In their paper Integrating Proximal and Horizon Threats to Biodiversity for Conservation, published on 23 May in Trends in Ecology & Evolution, Bonebrake et al. pick up the idea of ‘transformative change’, which has been put forward by the Intergovernmental Panel on Biodiversity and Ecosystem Services (IPBES). ‘Transformative change’ is considered to be “a fundamental, system-wide change that includes consideration of technological, economic and social factors, including in terms of paradigms, goals and values” (IPBES 2019, 4n5). In their paper, Bonebrake et al. therefore present a call for global regime change in order to implement effective conservation regimes (Bonebrake et al. 2019)
At the heart of Bonebrake et al.’s argument stands the assertion that threats to biodiversity should be addressed in a way that differentiates between immediate threats, such as overexploitation, or habitat loss, and long-term ‘horizon threats’ such as pollution and climate change. The authors argue that in the institutional landscape of current conservation efforts, different institutions address a multitude of issues, which leads to inert conservation success and a misguided use of chronically short funds. They therefore propose a radical re-arrangement of international conservation efforts by restructuring them along conservation outcomes or ‘win-win outcomes’, as they call it.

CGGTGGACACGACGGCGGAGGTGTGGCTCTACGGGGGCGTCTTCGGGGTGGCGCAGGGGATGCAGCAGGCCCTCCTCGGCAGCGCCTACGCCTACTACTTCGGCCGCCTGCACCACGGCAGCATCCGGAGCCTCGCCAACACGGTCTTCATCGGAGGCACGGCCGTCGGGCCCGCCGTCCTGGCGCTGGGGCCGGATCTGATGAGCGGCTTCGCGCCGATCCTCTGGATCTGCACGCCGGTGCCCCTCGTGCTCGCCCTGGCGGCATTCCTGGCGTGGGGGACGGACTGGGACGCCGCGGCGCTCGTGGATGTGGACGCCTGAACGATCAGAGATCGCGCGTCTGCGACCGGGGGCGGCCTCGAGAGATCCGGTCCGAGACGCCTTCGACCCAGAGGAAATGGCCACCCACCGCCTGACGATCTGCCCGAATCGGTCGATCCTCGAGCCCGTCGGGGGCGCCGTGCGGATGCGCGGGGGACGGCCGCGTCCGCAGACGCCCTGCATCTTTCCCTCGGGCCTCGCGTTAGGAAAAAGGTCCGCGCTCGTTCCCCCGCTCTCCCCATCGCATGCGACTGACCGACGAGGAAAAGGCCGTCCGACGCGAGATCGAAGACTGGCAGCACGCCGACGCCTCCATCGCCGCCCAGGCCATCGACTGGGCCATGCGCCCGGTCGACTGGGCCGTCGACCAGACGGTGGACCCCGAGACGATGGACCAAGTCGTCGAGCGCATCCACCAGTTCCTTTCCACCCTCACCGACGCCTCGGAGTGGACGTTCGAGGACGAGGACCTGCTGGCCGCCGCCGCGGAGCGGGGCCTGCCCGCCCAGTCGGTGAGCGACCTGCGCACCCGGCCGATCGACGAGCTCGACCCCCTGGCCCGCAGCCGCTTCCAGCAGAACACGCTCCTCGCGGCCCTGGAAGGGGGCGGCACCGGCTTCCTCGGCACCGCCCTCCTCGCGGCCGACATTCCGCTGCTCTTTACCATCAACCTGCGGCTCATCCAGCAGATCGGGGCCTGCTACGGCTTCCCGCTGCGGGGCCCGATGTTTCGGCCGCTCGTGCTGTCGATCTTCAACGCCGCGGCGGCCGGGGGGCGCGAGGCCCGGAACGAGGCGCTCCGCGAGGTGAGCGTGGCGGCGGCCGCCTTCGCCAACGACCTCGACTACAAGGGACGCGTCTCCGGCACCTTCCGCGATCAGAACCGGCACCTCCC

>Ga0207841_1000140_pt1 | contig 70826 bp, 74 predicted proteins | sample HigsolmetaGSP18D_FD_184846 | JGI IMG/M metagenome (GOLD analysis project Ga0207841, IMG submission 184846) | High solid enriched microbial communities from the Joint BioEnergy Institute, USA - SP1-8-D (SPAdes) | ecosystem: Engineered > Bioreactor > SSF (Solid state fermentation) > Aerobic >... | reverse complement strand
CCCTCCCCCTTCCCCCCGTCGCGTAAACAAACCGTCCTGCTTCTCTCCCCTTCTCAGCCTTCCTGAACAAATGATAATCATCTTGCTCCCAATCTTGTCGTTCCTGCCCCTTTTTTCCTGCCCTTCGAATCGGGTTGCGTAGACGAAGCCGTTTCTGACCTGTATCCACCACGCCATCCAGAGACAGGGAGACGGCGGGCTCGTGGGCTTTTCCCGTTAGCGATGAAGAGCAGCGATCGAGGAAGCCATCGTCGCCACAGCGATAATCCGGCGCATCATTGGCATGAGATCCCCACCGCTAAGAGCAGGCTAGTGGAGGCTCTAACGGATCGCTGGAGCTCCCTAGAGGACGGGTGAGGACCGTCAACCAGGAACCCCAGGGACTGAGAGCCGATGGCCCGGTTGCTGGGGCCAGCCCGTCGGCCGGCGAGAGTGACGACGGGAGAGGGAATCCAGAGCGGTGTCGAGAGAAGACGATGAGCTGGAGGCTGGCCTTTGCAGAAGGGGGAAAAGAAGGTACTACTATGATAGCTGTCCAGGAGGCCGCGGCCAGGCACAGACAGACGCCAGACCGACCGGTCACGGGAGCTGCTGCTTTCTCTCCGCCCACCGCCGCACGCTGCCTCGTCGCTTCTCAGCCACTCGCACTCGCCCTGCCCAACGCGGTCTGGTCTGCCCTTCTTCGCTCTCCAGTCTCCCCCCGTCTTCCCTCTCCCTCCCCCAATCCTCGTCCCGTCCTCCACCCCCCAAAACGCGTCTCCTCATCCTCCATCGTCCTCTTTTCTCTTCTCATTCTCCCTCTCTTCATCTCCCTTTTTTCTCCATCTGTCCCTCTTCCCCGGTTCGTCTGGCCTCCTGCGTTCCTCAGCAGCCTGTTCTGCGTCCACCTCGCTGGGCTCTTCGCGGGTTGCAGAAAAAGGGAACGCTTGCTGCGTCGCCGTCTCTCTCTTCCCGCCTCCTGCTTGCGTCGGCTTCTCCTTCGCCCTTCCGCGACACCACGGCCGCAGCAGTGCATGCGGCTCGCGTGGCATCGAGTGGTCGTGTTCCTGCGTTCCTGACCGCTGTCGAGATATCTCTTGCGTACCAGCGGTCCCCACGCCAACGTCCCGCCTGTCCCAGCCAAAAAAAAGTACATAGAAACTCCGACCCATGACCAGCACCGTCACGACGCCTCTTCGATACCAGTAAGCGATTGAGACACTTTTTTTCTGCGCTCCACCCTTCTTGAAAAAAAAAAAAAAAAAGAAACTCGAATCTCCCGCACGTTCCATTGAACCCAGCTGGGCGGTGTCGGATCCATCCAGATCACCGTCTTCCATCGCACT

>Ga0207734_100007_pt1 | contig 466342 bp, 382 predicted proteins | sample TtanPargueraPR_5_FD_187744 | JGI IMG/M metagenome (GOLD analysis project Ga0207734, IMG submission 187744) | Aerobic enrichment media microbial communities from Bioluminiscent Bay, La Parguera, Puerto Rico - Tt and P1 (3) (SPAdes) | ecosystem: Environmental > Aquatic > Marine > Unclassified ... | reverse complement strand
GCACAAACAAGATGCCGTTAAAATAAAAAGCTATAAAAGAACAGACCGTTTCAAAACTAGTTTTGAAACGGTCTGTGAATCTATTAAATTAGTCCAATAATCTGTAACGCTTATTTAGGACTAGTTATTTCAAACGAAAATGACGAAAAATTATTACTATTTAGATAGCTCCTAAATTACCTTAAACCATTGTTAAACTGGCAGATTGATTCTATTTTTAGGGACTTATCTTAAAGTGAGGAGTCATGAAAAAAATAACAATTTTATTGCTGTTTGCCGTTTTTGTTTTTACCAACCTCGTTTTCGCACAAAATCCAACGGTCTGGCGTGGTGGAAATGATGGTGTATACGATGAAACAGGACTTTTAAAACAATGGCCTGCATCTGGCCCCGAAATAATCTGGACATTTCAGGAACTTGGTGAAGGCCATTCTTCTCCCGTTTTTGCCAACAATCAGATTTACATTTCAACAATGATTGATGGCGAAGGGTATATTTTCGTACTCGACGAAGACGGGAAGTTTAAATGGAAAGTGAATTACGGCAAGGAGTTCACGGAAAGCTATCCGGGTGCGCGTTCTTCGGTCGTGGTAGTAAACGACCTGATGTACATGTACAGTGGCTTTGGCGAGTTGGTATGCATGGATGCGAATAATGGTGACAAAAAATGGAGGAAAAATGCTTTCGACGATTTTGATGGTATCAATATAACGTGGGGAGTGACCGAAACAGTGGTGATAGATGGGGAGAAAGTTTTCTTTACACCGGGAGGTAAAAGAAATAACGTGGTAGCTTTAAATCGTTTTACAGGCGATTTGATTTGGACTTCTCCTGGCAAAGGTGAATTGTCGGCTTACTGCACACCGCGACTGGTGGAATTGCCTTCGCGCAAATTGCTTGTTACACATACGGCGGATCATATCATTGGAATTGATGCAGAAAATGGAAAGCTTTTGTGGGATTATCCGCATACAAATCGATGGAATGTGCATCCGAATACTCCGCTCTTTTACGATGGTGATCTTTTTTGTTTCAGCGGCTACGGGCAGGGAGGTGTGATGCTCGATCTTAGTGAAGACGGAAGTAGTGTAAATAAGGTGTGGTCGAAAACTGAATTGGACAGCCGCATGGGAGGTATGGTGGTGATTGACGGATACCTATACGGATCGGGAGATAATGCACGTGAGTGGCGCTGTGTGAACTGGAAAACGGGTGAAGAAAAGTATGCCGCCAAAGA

This means that they wish different actors and institutions to address different threats, corresponding to their impacts in spatial and temporal terms. In practice, this would translate into the establishment of a conservation regime the levels of which are focused on best conservation outcomes rather than a regime which aims to address everything at the same time. The logic is: the more immediate the threat, the more local the conservation response. The authors have visualised this approach in their figure “Space–Time Templet to Identify Proximal and Horizon Threats to Biodiversity” (Bonebrake et al 2019, p 2) (also available here). For copyright reasons, the below figure is a crude adaptation of this figure for our purposes.
In my own blog post from 13 June 2019, I briefly address this radical in the context of bodies such as the International Whaling Commission (IWC) or the Convention on International Trade in Endangered Species (CITES). But what would this mean for the polar regions?
In the paragraphs below, I present a scenario of Arctic governance in light of transformative regime change.
Arguably the most influential governance structure in the Arctic is the Arctic Council (AC). As countless scholarly and non-scholarly publications have explored, the AC has been crucial in advancing Arctic cooperation and trust amongst Arctic stakeholders — not least because of the inclusion of Arctic indigenous peoples.